Just northwest of the confluence of Mill Creek and an unnamed tributary is an abandoned quarry. This quarry sits off the greenway trail, across from a ruined foundation wall, and displays samples of black, coarse-grained, foliated amphibolite. The unnamed tributary and Mill Creek are choked with amphibolite rocks and boulders. The amphibolite here weathers with a rusty rind and has a foliation strike of 10 degrees east of north and an obviously steep to vertical dip.
Outcrops between Hidden Valley Drive and Farmhouse Road. The Christianstead subdivision is underlain by interlayered mafic and felsic gneiss with large pegmatites. The felsic gneiss, in the northwestern half of this subdivision, is deformed granodiorite, seen as massive igneous layers with only rare crinkle folding. There are a few “bright eye” textures on the west end of this subdivision, which is all underlain by granodiorite.
In Claymont, DE, the intersection of Marvel Avenue and Parkside Boulevard occurs at Lesher Park, which contains Perkins Run, a creek West of Harvey Road. In the streambed of this creek is an outcrop of Perkins Run Gabbro, which is part of the Arden Plutonic Supersuite. The gabbro displays joints that are oriented 10 degrees west of north. Along these joints, veins of charnockite (orthopyroxene-bearing granite of the Ardentown Granitic Suite) can be found.
Located in Ardentown are a few silicic boulders just on the northwestern side of the railroad bridge that crosses the South Branch of Naaman Creek. These boulders are part of the Ardentown Granitic Suite. Some have very large (several cm) feldspar phenocrysts. Some display contacts between granitic rock and quartz-rich rock, which is probably metasedimentary rock due to the granular nature of quartz.
On the south side of Chestnut Hill is an outcrop of very large boulders in the woods of Hanby Park near Arden, DE. This area of the park seems to be the site of an old quarry. The rocks here are very similar to the rocks found down the South Branch of Naaman Creek (Ardentown and Ardencroft) as they both share the same fine-grained, mafic properties with traces of coarse-grained charnockite.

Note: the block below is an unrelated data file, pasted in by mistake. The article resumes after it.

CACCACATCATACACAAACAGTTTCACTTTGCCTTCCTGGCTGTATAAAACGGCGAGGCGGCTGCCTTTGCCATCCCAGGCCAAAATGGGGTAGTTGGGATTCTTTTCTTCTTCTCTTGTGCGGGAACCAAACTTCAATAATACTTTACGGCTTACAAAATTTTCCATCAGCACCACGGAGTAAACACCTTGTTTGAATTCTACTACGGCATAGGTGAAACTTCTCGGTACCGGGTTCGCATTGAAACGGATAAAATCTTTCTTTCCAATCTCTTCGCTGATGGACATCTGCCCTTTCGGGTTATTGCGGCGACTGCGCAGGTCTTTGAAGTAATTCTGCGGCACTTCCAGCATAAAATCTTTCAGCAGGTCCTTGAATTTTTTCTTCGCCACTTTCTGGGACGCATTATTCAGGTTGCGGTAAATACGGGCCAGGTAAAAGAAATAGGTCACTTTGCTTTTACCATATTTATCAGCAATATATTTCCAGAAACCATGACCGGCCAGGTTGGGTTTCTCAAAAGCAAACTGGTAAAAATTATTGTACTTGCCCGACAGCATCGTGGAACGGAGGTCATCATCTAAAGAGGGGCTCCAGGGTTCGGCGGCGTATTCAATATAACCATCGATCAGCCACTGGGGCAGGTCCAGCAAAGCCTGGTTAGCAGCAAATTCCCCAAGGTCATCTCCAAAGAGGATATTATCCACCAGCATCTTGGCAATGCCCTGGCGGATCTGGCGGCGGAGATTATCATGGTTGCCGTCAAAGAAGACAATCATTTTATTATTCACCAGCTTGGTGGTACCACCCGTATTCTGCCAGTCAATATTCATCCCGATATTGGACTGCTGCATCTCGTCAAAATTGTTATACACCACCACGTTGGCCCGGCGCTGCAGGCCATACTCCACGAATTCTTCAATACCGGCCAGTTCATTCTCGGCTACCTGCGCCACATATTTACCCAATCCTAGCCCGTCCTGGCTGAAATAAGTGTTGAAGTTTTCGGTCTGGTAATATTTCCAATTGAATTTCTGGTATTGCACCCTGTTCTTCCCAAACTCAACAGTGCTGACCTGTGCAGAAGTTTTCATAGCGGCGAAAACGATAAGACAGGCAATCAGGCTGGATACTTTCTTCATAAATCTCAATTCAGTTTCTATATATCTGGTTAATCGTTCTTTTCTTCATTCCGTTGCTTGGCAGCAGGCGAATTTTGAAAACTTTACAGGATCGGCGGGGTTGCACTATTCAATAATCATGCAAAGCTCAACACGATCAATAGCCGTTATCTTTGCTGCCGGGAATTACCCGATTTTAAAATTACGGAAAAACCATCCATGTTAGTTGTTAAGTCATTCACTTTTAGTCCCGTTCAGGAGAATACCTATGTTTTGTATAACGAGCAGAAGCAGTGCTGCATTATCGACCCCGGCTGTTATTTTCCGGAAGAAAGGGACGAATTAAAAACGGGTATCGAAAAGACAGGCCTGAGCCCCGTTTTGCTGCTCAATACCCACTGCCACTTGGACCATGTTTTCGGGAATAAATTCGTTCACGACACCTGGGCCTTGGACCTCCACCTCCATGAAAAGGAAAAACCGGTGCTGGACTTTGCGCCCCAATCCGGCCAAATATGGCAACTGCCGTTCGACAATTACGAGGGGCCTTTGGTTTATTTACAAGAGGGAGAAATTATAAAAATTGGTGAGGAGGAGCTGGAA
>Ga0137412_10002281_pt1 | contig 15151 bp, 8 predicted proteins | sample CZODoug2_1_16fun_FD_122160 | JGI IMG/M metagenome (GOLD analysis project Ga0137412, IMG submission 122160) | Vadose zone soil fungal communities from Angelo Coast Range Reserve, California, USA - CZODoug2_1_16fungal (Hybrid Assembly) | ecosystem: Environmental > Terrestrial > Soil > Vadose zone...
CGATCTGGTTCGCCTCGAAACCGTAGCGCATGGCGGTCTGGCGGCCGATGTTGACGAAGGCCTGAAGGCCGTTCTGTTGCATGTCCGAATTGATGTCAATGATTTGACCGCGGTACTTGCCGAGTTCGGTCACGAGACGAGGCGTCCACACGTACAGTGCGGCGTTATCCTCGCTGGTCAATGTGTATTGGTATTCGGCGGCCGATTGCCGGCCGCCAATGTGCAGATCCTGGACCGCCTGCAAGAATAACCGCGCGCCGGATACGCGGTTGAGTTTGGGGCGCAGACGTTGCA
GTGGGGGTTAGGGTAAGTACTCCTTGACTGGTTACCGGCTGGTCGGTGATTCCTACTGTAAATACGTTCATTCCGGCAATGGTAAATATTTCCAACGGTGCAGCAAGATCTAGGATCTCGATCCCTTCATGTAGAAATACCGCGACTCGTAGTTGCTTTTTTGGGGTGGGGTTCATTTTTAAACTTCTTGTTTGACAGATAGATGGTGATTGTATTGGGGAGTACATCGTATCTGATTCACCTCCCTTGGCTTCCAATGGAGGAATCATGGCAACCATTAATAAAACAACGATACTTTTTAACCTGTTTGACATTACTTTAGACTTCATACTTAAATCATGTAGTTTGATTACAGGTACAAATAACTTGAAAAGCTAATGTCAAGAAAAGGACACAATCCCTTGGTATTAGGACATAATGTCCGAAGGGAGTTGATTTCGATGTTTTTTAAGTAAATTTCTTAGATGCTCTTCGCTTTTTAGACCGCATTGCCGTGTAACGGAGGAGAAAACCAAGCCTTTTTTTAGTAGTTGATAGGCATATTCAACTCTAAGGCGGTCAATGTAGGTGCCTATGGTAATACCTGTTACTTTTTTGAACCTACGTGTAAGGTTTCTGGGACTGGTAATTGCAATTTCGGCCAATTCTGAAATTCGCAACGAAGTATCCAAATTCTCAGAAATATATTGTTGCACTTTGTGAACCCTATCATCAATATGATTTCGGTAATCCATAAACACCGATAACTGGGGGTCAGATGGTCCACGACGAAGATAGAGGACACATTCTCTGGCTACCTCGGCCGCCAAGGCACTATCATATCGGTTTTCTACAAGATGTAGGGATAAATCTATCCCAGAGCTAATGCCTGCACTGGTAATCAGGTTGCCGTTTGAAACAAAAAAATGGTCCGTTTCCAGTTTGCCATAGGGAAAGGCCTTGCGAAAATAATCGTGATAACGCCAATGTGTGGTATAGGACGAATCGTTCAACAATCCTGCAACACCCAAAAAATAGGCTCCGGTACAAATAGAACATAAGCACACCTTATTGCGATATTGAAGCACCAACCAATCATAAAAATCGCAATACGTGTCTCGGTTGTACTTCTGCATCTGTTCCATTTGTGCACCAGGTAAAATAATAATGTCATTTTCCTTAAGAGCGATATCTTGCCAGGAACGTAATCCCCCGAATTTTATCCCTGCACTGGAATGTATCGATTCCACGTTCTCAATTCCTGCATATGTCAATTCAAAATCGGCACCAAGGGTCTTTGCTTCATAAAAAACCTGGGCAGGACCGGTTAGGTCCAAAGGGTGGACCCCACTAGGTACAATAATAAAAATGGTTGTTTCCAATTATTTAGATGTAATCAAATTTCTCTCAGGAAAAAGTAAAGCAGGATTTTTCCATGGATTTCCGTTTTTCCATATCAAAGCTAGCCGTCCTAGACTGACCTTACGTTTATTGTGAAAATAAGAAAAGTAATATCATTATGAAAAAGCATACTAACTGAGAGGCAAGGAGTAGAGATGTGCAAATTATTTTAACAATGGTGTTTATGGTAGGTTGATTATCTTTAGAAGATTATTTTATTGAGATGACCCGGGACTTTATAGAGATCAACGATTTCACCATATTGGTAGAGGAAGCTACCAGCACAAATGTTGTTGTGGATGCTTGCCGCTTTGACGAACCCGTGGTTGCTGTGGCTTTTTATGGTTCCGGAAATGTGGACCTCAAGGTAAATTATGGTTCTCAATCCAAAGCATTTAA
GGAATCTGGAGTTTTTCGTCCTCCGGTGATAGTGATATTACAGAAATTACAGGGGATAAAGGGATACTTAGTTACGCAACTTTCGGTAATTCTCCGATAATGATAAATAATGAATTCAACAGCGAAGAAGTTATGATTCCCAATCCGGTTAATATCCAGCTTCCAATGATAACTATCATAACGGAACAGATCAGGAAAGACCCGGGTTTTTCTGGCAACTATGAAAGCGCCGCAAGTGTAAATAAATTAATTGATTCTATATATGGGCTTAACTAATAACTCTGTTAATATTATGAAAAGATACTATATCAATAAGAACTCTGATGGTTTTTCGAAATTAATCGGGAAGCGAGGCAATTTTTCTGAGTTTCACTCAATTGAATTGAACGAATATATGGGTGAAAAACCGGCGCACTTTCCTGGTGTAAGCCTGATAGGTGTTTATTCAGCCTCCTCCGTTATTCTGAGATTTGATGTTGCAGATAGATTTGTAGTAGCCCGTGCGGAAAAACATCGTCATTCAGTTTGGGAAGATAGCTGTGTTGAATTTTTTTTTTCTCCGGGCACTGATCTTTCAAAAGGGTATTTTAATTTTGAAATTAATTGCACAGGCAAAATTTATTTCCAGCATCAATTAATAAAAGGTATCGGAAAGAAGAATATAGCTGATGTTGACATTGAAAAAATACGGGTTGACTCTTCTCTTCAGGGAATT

Running through Knollwood Park in Claymont, DE is the South Branch of Naaman Creek. This stream is laden with fairly mafic, medium to coarse-grained charnockite. Some of the charnockite samples here may be mylonitic. A few boulders contain xenoliths as well. Other gabbro boulders display charnockite veins in a gradational zone over about 1-2 meters.
In the patch of woods north of the upper parking lot in Brandywine Creek State Park, there are large outcrops of amphibolite. The outcrops are rounded from exfoliation, and are black with few structural features. The mafic hornblende grains are elongated parallel to a few thin felsic bands. This lineation strikes east-west and dips to the north. These boulders are located on the northwest facing slope of the valley and are probably a paraglacial feature left over from a colder period in Delaware's geologic past.
In the valley of the South Branch of Naaman Creek, through Ardentown, is a group of charnockite boulders and fine-grained mafic rock (probably amphibolitized gabbroid). The mafic rock is mostly non-megacrystic with some coarse-grained and equigranular charnockite. On the ground around the boulders are small pieces that contain a clear example of a contact between coarse-grained and fine-grained rock types.
Found in the creek bed and flood plain, the large boulders in Shellpot Creek are excellent examples of Bringhurst Gabbro. The gabbro is very coarse-grained with crystals up to 2" long; however, variations in the grain size exist over a scale of a few inches. While observing this rock closely, one can occasionally find grains of orthopyroxene (possibly bronzite) up to 4" long. Some of the boulders have grains of olivine surrounded by double coronas of orthopyroxene, spinel, and hornblende.
The Rockford Park boulders can be found just beyond the Rockford Tower on the slope facing the Brandywine Creek. Some areas of the Rockford Park Gneiss actually display some banding of felsic gneiss and mafic gneiss which are interlayered on a scale of 4" to 2'. This banding strikes 30 degrees east of north and dips 60 degrees to the northwest. The mafic layers are boudinaged and broken, some of which are weathered away into a prominent relief. Between some layers, the rock is intruded by a coarse-grained and apparently undeformed gabbro.